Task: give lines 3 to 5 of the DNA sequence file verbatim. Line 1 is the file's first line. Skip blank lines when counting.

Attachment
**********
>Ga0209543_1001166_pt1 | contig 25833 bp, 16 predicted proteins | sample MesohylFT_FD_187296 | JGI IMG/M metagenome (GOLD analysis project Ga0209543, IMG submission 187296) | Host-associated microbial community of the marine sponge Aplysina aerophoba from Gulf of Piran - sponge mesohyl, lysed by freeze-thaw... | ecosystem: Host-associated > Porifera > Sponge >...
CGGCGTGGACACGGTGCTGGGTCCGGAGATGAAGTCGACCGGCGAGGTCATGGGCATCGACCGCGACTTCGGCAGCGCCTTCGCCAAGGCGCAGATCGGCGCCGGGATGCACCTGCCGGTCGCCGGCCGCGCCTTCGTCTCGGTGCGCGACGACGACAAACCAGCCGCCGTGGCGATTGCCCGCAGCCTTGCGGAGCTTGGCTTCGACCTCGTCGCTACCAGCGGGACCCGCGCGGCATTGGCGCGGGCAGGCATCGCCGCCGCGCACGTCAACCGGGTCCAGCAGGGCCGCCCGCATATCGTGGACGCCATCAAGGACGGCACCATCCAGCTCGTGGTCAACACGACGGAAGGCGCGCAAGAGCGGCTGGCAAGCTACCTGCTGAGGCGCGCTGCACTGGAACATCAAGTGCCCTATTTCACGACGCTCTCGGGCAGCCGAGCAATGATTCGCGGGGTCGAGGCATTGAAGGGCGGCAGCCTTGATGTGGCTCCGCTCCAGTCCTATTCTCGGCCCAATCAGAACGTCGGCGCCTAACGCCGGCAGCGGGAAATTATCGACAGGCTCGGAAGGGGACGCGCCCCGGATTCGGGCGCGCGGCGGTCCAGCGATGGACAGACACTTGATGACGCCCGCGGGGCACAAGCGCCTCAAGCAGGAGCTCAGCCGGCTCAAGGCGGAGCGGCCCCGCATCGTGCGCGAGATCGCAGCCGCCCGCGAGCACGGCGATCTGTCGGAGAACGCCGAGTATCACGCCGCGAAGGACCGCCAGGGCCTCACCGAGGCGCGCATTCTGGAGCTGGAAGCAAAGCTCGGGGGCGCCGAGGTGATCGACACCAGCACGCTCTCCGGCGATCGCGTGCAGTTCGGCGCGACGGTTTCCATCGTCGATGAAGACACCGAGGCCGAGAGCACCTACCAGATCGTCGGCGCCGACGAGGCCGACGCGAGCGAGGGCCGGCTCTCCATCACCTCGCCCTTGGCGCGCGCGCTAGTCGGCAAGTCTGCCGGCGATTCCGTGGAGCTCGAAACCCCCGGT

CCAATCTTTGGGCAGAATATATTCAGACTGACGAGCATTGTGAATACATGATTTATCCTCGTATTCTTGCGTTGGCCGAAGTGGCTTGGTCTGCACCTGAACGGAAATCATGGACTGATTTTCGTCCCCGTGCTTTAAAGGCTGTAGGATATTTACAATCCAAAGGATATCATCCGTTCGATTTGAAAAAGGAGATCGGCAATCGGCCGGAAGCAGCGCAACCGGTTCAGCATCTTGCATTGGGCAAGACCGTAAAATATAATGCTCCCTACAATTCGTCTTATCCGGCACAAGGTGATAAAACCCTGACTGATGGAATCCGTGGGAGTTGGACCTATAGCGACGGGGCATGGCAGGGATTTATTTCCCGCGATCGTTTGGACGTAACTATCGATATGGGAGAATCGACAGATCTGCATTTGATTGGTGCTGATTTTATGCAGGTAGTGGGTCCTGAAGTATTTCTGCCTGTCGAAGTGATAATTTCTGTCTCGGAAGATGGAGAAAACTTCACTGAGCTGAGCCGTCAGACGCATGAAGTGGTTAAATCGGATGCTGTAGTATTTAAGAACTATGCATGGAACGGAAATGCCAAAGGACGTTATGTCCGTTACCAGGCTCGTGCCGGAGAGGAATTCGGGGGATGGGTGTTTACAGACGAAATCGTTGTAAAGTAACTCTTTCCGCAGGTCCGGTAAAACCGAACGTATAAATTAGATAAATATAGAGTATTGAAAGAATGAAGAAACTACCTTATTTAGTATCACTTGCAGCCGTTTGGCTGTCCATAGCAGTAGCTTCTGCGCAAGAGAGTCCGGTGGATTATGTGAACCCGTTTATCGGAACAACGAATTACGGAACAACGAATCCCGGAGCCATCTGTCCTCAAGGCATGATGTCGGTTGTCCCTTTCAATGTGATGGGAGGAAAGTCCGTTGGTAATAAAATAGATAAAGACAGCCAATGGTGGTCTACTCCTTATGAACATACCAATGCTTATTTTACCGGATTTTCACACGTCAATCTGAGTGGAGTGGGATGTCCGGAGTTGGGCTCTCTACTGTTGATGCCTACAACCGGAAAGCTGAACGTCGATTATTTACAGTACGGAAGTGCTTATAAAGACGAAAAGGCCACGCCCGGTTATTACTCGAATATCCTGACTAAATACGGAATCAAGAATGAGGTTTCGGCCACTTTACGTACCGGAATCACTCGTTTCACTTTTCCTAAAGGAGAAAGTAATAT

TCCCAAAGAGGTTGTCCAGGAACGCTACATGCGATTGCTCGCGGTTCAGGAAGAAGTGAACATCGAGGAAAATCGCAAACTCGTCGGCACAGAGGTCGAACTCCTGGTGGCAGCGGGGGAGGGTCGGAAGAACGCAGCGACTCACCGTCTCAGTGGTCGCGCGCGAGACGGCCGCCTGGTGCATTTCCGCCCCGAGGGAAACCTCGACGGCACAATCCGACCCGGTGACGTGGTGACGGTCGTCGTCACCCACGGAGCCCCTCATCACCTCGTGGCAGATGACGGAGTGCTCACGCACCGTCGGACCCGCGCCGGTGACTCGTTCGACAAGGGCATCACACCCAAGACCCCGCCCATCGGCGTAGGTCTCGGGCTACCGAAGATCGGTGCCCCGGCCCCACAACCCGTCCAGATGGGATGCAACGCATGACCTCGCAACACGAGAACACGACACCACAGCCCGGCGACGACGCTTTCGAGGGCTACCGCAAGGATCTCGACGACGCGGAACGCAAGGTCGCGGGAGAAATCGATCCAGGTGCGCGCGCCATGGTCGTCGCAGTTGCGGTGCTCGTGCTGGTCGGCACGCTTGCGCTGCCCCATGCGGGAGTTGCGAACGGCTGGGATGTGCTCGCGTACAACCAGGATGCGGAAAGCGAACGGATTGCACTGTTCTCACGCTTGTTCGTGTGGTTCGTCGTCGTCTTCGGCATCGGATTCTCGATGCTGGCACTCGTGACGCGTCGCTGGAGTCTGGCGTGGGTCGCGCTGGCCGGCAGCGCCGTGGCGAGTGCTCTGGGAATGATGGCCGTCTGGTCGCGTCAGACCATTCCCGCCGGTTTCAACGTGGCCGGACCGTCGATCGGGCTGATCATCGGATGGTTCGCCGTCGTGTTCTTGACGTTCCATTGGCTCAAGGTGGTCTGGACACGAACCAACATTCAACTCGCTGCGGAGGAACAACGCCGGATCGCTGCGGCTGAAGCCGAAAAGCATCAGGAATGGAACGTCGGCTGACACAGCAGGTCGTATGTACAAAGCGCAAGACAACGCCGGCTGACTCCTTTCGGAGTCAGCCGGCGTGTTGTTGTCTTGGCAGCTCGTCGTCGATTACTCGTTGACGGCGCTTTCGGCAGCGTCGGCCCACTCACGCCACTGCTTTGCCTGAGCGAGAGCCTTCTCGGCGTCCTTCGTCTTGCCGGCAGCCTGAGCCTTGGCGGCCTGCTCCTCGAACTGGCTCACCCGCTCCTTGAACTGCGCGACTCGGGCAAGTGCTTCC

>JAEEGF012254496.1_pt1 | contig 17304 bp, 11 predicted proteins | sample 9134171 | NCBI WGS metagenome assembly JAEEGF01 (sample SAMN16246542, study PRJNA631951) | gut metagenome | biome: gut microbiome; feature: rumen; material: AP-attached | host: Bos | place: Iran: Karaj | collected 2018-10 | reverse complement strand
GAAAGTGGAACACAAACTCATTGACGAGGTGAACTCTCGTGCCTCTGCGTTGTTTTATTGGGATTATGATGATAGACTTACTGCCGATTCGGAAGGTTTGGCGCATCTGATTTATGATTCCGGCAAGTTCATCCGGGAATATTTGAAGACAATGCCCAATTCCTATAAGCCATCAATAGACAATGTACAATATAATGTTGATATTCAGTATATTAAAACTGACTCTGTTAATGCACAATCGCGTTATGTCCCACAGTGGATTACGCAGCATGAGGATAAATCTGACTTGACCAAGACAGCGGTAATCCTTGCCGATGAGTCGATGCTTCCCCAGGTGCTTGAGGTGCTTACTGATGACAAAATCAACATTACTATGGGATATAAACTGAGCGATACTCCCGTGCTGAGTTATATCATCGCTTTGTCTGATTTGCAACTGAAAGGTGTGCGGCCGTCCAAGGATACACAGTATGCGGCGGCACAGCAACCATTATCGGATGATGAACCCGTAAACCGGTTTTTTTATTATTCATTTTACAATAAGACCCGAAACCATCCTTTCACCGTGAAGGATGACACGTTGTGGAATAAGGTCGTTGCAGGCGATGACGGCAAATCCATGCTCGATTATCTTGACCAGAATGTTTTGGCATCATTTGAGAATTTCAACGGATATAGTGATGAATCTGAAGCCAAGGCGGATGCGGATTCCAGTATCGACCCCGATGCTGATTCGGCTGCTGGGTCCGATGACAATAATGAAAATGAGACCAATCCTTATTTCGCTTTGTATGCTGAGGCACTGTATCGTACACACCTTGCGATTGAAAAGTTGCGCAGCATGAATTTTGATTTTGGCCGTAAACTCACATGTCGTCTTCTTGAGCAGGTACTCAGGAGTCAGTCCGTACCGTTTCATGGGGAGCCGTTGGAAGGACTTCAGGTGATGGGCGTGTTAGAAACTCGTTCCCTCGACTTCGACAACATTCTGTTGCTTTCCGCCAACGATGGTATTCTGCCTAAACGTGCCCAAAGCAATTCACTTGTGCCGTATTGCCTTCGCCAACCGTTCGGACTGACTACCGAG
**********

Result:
CCAATCTTTGGGCAGAATATATTCAGACTGACGAGCATTGTGAATACATGATTTATCCTCGTATTCTTGCGTTGGCCGAAGTGGCTTGGTCTGCACCTGAACGGAAATCATGGACTGATTTTCGTCCCCGTGCTTTAAAGGCTGTAGGATATTTACAATCCAAAGGATATCATCCGTTCGATTTGAAAAAGGAGATCGGCAATCGGCCGGAAGCAGCGCAACCGGTTCAGCATCTTGCATTGGGCAAGACCGTAAAATATAATGCTCCCTACAATTCGTCTTATCCGGCACAAGGTGATAAAACCCTGACTGATGGAATCCGTGGGAGTTGGACCTATAGCGACGGGGCATGGCAGGGATTTATTTCCCGCGATCGTTTGGACGTAACTATCGATATGGGAGAATCGACAGATCTGCATTTGATTGGTGCTGATTTTATGCAGGTAGTGGGTCCTGAAGTATTTCTGCCTGTCGAAGTGATAATTTCTGTCTCGGAAGATGGAGAAAACTTCACTGAGCTGAGCCGTCAGACGCATGAAGTGGTTAAATCGGATGCTGTAGTATTTAAGAACTATGCATGGAACGGAAATGCCAAAGGACGTTATGTCCGTTACCAGGCTCGTGCCGGAGAGGAATTCGGGGGATGGGTGTTTACAGACGAAATCGTTGTAAAGTAACTCTTTCCGCAGGTCCGGTAAAACCGAACGTATAAATTAGATAAATATAGAGTATTGAAAGAATGAAGAAACTACCTTATTTAGTATCACTTGCAGCCGTTTGGCTGTCCATAGCAGTAGCTTCTGCGCAAGAGAGTCCGGTGGATTATGTGAACCCGTTTATCGGAACAACGAATTACGGAACAACGAATCCCGGAGCCATCTGTCCTCAAGGCATGATGTCGGTTGTCCCTTTCAATGTGATGGGAGGAAAGTCCGTTGGTAATAAAATAGATAAAGACAGCCAATGGTGGTCTACTCCTTATGAACATACCAATGCTTATTTTACCGGATTTTCACACGTCAATCTGAGTGGAGTGGGATGTCCGGAGTTGGGCTCTCTACTGTTGATGCCTACAACCGGAAAGCTGAACGTCGATTATTTACAGTACGGAAGTGCTTATAAAGACGAAAAGGCCACGCCCGGTTATTACTCGAATATCCTGACTAAATACGGAATCAAGAATGAGGTTTCGGCCACTTTACGTACCGGAATCACTCGTTTCACTTTTCCTAAAGGAGAAAGTAATAT

TCCCAAAGAGGTTGTCCAGGAACGCTACATGCGATTGCTCGCGGTTCAGGAAGAAGTGAACATCGAGGAAAATCGCAAACTCGTCGGCACAGAGGTCGAACTCCTGGTGGCAGCGGGGGAGGGTCGGAAGAACGCAGCGACTCACCGTCTCAGTGGTCGCGCGCGAGACGGCCGCCTGGTGCATTTCCGCCCCGAGGGAAACCTCGACGGCACAATCCGACCCGGTGACGTGGTGACGGTCGTCGTCACCCACGGAGCCCCTCATCACCTCGTGGCAGATGACGGAGTGCTCACGCACCGTCGGACCCGCGCCGGTGACTCGTTCGACAAGGGCATCACACCCAAGACCCCGCCCATCGGCGTAGGTCTCGGGCTACCGAAGATCGGTGCCCCGGCCCCACAACCCGTCCAGATGGGATGCAACGCATGACCTCGCAACACGAGAACACGACACCACAGCCCGGCGACGACGCTTTCGAGGGCTACCGCAAGGATCTCGACGACGCGGAACGCAAGGTCGCGGGAGAAATCGATCCAGGTGCGCGCGCCATGGTCGTCGCAGTTGCGGTGCTCGTGCTGGTCGGCACGCTTGCGCTGCCCCATGCGGGAGTTGCGAACGGCTGGGATGTGCTCGCGTACAACCAGGATGCGGAAAGCGAACGGATTGCACTGTTCTCACGCTTGTTCGTGTGGTTCGTCGTCGTCTTCGGCATCGGATTCTCGATGCTGGCACTCGTGACGCGTCGCTGGAGTCTGGCGTGGGTCGCGCTGGCCGGCAGCGCCGTGGCGAGTGCTCTGGGAATGATGGCCGTCTGGTCGCGTCAGACCATTCCCGCCGGTTTCAACGTGGCCGGACCGTCGATCGGGCTGATCATCGGATGGTTCGCCGTCGTGTTCTTGACGTTCCATTGGCTCAAGGTGGTCTGGACACGAACCAACATTCAACTCGCTGCGGAGGAACAACGCCGGATCGCTGCGGCTGAAGCCGAAAAGCATCAGGAATGGAACGTCGGCTGACACAGCAGGTCGTATGTACAAAGCGCAAGACAACGCCGGCTGACTCCTTTCGGAGTCAGCCGGCGTGTTGTTGTCTTGGCAGCTCGTCGTCGATTACTCGTTGACGGCGCTTTCGGCAGCGTCGGCCCACTCACGCCACTGCTTTGCCTGAGCGAGAGCCTTCTCGGCGTCCTTCGTCTTGCCGGCAGCCTGAGCCTTGGCGGCCTGCTCCTCGAACTGGCTCACCCGCTCCTTGAACTGCGCGACTCGGGCAAGTGCTTCC

>JAEEGF012254496.1_pt1 | contig 17304 bp, 11 predicted proteins | sample 9134171 | NCBI WGS metagenome assembly JAEEGF01 (sample SAMN16246542, study PRJNA631951) | gut metagenome | biome: gut microbiome; feature: rumen; material: AP-attached | host: Bos | place: Iran: Karaj | collected 2018-10 | reverse complement strand